Don’t look to Linus Torvalds for leadership

linus_torvalds.jpgLinus Torvalds seems to be trying very hard to make the latest Linux kernel update as boring as possible.

“Not a whole lot of changes since -rc9, although there’s a few updates to mips, sparc64 and blackfin in there,” he wrote on the blog “Ignoring those arch updates, there’s basically a number of mostly one-liners (mostly in drivers, but there’s some networking fixes and some (sic) VFS/VM fixes there too).”

Reading this release announcement, if we can even call it that, you’d never imagine that Torvalds was leading the evolution of software which is a) becoming more central to enterprise IT departments every day and b) soon to face some the biggest attacks in its existence. True, maybe only people with specific issues will be moving to Linux 2.6.23, but surely these kernel updates represent a great opportunity to get the attention of the open source community (a community which now, if you run a data centre, includes almost everyone). So far, however, it’s an opportunity that Torvalds is content to waste.

Let’s put aside, for a moment, the contentious issues around the third version of the General Public Licence, which introduces a number of clauses around software modifications. Torvalds has been wishy-washy on whether he will ever support GPL 3. If he does, the licence will see much broader support. If he doesn’t, it will sink. Maybe he’s waiting to make more substantial kernel changes before moving Linux over, but you could also argue that doing so with a point release might cause minimal disruption. But in the grand scheme of things, licensing might be the minor issue.

The big question on which Torvalds is conspicuously silent is how the Linux community should respond to the Microsoft threat. Last week, for example, Steve Ballmer confirmed many users’ fears by saying the company wants compensation from anyone who isn’t using Novell’s Suse or a distribution provided by one of its other partners. That’s a lot more direct than couching its alliance with Novell as an exercise in interoperability. It means that if you don’t use Linux in a way that Microsoft approves, you face potential litigation. Someone needs to provide a response to that. Who better than the operating system’s creator?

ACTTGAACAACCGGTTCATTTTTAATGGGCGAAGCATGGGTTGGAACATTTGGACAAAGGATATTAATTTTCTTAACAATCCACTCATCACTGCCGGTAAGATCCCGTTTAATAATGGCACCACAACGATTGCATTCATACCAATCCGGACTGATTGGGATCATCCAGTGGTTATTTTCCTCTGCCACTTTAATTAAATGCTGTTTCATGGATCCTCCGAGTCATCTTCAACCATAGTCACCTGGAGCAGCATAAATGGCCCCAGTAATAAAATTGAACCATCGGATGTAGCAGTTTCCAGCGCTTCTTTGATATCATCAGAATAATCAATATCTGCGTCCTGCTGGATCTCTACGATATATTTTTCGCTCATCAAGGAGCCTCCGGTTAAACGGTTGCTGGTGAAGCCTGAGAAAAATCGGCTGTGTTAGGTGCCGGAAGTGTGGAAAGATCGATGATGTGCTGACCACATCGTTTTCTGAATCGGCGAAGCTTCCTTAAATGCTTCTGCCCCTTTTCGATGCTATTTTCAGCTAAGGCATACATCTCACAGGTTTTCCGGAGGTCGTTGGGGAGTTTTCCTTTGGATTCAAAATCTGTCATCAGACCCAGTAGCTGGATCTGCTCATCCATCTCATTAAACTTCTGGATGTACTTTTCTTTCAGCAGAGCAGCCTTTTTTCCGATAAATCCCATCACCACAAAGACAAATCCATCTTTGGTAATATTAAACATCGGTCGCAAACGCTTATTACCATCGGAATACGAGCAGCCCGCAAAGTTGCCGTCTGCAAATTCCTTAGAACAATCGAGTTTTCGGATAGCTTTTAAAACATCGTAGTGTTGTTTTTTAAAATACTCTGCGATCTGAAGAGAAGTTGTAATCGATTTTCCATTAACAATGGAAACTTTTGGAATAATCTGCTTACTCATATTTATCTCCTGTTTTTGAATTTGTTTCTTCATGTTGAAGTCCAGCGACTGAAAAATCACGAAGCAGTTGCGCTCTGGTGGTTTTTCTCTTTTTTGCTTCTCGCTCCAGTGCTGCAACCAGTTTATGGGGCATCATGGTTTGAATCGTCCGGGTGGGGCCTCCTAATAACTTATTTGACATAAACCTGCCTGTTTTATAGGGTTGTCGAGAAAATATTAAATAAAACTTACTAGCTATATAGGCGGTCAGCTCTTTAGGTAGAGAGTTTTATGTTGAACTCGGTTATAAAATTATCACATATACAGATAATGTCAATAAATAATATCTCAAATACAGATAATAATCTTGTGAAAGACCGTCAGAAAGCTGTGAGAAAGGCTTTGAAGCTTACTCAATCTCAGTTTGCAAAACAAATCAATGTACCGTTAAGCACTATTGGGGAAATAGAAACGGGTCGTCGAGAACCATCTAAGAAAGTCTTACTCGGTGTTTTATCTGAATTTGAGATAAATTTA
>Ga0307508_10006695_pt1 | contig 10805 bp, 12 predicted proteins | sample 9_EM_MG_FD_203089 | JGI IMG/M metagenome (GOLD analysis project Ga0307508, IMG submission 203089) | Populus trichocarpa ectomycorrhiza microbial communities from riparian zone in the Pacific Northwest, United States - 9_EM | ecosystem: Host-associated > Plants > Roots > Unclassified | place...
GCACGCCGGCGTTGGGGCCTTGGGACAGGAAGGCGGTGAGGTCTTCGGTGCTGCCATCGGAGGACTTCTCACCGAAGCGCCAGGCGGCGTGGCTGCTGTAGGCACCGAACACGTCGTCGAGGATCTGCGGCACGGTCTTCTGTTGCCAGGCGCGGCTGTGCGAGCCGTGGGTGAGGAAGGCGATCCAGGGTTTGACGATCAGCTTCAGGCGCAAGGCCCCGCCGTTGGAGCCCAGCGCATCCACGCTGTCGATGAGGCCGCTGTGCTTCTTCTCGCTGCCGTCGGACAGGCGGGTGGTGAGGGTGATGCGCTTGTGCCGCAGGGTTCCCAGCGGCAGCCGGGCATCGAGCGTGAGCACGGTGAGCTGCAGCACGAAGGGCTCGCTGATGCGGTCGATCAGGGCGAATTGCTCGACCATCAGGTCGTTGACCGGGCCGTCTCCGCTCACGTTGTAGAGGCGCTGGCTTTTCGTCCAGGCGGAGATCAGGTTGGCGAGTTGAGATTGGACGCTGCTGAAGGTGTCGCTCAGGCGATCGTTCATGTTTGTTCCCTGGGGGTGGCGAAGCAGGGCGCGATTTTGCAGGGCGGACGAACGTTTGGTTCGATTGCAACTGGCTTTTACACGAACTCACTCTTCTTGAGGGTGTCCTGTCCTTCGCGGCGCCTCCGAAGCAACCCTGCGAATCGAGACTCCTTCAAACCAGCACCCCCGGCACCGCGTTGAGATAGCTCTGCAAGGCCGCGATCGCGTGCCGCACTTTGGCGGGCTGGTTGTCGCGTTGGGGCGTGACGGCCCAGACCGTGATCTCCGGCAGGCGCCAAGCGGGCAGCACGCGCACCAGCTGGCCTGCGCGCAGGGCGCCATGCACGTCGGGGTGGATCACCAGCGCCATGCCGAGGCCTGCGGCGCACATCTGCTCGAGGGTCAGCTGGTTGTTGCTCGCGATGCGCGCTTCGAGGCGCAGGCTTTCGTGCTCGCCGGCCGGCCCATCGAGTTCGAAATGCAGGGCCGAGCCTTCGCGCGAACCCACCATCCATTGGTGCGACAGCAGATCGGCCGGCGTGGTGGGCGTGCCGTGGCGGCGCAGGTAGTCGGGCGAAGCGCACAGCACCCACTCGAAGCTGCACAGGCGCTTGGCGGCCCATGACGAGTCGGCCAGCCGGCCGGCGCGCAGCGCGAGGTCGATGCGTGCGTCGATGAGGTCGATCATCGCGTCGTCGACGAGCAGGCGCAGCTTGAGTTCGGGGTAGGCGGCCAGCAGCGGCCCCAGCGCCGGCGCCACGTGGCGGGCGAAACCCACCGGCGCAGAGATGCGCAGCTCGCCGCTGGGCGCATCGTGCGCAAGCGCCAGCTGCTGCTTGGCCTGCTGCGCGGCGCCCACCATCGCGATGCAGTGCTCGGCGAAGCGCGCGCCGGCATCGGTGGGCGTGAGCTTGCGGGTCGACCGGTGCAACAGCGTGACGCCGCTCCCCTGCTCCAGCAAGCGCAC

Instead of acting like a corporate CEO, however, Torvalds takes a decidedly Godlike approach to leadership. Having developed Linux, he allows the community to deal with the politics. In fact, a failure by the various Linux distributions to act cohesively and solve these intellectual property disputes would effectively prove that the community isn’t a viable model. That’s hard to accept when you work in a corporate enterprise with a traditional hierarchy of authority. Maybe avoiding confrontational problems and focusing on the technical side makes more sense for an innovator who probably doesn’t have the management background or the time available to commit to anything more political. Torvalds will do what he can to make Linux better, but for the rest, we have to help ourselves.

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